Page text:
I was fourteen when I realised I wasn’t the only one.

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  • jengelman

    i really like this except raucous laughter just ruins the tone for me. otherwise everything in this piece is magnificent

    4 months ago
  • r|A|i|N

    contest winners are announced!

    4 months ago
  • rainandsonder

    how in the world does this have 49 likes and only 13 comments?? that's an outrageous ratio for a piece this fantastically written. reading it, you can tell that this a very personal story, and although i can't relate to the exact story you're telling, i know the feeling of not fitting it and you capture it perfectly. reading your writing is like experiencing the world in its rawer form, like tapping into the human experience, if that makes sense. seriously, this is incredible!

    4 months ago
  • Dani A. Remlap

    This is the best thing I've read in ages. Good God, that hits hard.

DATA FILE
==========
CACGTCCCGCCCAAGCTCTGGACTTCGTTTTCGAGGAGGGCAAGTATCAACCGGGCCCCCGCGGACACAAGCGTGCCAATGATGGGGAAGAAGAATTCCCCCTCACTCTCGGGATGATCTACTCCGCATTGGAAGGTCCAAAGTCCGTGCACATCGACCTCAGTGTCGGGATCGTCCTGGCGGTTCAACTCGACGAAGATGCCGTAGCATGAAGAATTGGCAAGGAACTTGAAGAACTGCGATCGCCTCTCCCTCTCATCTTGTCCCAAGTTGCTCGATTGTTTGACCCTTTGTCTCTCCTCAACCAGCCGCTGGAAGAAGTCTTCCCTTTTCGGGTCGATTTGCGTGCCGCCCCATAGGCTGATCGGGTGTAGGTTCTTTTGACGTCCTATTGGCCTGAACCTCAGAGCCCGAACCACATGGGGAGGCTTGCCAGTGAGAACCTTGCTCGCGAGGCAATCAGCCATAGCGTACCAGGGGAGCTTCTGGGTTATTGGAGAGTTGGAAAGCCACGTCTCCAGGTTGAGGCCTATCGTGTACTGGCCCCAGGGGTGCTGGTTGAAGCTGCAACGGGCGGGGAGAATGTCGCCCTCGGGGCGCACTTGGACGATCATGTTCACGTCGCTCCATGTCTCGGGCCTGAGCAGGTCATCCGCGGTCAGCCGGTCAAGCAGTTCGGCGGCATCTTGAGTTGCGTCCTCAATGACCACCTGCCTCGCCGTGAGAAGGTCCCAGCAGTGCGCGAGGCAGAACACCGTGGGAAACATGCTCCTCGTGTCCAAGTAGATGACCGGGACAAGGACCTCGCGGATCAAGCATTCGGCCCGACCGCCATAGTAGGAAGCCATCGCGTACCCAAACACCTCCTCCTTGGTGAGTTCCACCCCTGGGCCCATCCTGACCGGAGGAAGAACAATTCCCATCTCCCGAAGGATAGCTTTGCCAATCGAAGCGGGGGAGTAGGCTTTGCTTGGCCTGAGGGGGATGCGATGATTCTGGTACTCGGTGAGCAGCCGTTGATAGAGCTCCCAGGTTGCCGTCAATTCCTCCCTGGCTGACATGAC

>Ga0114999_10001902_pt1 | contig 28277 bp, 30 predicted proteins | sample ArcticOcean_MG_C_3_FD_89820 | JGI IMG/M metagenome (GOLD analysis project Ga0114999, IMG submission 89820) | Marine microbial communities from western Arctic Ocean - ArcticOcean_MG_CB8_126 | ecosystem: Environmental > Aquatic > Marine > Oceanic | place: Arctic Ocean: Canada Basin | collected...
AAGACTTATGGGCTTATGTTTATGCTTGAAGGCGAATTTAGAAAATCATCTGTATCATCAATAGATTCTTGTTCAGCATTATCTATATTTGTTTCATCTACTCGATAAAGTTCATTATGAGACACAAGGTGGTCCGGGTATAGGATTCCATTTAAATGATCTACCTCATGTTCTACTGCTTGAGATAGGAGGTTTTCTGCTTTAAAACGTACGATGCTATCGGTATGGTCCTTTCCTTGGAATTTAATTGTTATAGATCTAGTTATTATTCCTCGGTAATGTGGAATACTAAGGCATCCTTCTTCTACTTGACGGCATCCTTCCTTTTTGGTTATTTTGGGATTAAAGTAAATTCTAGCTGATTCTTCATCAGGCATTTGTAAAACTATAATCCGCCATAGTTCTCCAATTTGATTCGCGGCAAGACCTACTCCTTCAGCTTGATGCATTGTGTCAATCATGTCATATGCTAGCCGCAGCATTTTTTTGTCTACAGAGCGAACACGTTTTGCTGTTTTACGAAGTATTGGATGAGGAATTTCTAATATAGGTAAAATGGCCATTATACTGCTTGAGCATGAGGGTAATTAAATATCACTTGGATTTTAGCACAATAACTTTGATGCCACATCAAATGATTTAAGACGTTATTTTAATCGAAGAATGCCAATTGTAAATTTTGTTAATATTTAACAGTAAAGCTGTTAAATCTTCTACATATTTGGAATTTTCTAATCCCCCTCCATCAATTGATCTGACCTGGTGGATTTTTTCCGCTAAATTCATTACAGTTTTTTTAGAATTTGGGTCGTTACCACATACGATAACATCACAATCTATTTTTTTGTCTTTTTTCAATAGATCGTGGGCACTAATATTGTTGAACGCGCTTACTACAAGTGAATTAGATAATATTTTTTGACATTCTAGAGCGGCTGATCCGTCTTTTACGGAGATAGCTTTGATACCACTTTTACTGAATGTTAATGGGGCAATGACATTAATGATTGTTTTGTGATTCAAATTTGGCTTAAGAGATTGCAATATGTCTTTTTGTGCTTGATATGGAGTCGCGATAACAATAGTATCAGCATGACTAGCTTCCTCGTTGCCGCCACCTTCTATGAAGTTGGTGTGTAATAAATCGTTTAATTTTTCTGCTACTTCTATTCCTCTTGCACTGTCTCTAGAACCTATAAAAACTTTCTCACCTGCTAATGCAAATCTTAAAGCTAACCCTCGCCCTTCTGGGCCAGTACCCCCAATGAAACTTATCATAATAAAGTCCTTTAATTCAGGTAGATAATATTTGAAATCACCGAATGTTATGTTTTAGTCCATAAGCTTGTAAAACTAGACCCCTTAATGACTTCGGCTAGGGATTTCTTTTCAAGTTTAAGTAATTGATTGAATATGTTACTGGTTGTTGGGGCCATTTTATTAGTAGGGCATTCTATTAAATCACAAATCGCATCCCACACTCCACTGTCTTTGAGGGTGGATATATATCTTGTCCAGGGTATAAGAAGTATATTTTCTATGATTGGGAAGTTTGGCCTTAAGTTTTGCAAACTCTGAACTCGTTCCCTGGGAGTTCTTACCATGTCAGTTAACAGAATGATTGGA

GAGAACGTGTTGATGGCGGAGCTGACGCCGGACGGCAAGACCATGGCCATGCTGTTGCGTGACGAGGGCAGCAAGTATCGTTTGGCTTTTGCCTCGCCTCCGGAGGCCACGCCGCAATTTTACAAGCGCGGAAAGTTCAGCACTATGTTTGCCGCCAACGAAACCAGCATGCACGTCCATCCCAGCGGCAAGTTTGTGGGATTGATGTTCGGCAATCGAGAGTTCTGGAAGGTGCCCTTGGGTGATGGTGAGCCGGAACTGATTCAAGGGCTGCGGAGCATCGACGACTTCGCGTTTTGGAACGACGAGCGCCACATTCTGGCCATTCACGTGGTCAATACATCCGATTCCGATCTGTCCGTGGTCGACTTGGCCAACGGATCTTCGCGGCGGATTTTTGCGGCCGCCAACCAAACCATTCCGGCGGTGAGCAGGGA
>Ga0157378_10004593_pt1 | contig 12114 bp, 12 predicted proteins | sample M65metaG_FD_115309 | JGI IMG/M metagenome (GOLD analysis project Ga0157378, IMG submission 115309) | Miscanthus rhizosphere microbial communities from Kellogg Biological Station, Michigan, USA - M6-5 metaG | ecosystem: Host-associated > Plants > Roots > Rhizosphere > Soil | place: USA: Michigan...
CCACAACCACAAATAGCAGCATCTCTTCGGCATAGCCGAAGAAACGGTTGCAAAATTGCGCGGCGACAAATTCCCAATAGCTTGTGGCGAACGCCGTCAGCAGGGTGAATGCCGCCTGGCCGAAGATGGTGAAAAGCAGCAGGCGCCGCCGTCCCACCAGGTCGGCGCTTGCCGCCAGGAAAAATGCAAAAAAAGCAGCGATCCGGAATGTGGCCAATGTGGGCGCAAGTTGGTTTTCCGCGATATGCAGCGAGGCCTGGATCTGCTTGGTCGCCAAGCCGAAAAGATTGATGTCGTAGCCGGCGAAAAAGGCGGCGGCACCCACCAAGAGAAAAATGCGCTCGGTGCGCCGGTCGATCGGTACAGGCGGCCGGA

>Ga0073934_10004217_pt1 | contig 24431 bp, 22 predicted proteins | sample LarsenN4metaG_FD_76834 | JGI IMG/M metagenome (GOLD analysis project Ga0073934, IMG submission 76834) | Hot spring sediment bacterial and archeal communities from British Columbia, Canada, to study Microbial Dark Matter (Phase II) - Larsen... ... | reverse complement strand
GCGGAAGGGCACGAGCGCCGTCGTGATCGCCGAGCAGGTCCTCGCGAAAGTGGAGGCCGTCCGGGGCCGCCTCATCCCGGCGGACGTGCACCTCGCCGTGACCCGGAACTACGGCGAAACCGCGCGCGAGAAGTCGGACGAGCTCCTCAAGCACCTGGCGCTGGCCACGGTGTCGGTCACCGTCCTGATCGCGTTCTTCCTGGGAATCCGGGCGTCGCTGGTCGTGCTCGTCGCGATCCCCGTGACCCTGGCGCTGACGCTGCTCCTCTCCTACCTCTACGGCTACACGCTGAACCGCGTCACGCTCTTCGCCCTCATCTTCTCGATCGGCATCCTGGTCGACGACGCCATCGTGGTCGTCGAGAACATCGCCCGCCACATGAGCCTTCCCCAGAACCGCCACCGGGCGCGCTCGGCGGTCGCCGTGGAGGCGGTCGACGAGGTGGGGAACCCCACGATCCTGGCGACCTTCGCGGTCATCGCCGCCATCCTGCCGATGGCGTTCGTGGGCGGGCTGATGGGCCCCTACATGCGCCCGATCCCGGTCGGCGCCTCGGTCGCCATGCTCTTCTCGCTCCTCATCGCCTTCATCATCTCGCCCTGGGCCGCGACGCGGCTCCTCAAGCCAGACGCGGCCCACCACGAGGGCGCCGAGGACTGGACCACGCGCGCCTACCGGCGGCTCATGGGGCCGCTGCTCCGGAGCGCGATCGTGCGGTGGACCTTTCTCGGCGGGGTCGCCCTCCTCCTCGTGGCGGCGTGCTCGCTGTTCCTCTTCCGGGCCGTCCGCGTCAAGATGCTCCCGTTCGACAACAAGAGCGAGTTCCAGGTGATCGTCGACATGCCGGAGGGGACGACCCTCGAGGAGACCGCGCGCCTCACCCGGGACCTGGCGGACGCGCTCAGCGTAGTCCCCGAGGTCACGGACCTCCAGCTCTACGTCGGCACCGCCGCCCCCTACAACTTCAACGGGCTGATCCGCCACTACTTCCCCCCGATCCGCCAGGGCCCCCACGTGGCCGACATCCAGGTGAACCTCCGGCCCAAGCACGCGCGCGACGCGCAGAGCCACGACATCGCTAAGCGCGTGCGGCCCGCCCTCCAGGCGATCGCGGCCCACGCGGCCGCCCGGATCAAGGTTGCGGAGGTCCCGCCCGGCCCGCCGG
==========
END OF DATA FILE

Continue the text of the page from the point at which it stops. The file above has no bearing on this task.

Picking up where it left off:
4 months ago
  • Maryam Q


    4 months ago
  • ajamwal

    wow @Anha, i just can't express this into words, i don't care how cliche this sounds, but you are just g r e a t. thank you for inspiring me and all the other WtW writers, keep writing, i don't think i should say writing, i think i should say "painting with words."

    4 months ago
  • and-peggy

    This is super good!! By the way, thanks for your comment on my contest. Whoops, looks like I was a little tired when I wrote that. September 30 is the deadline.

    4 months ago
  • Kenny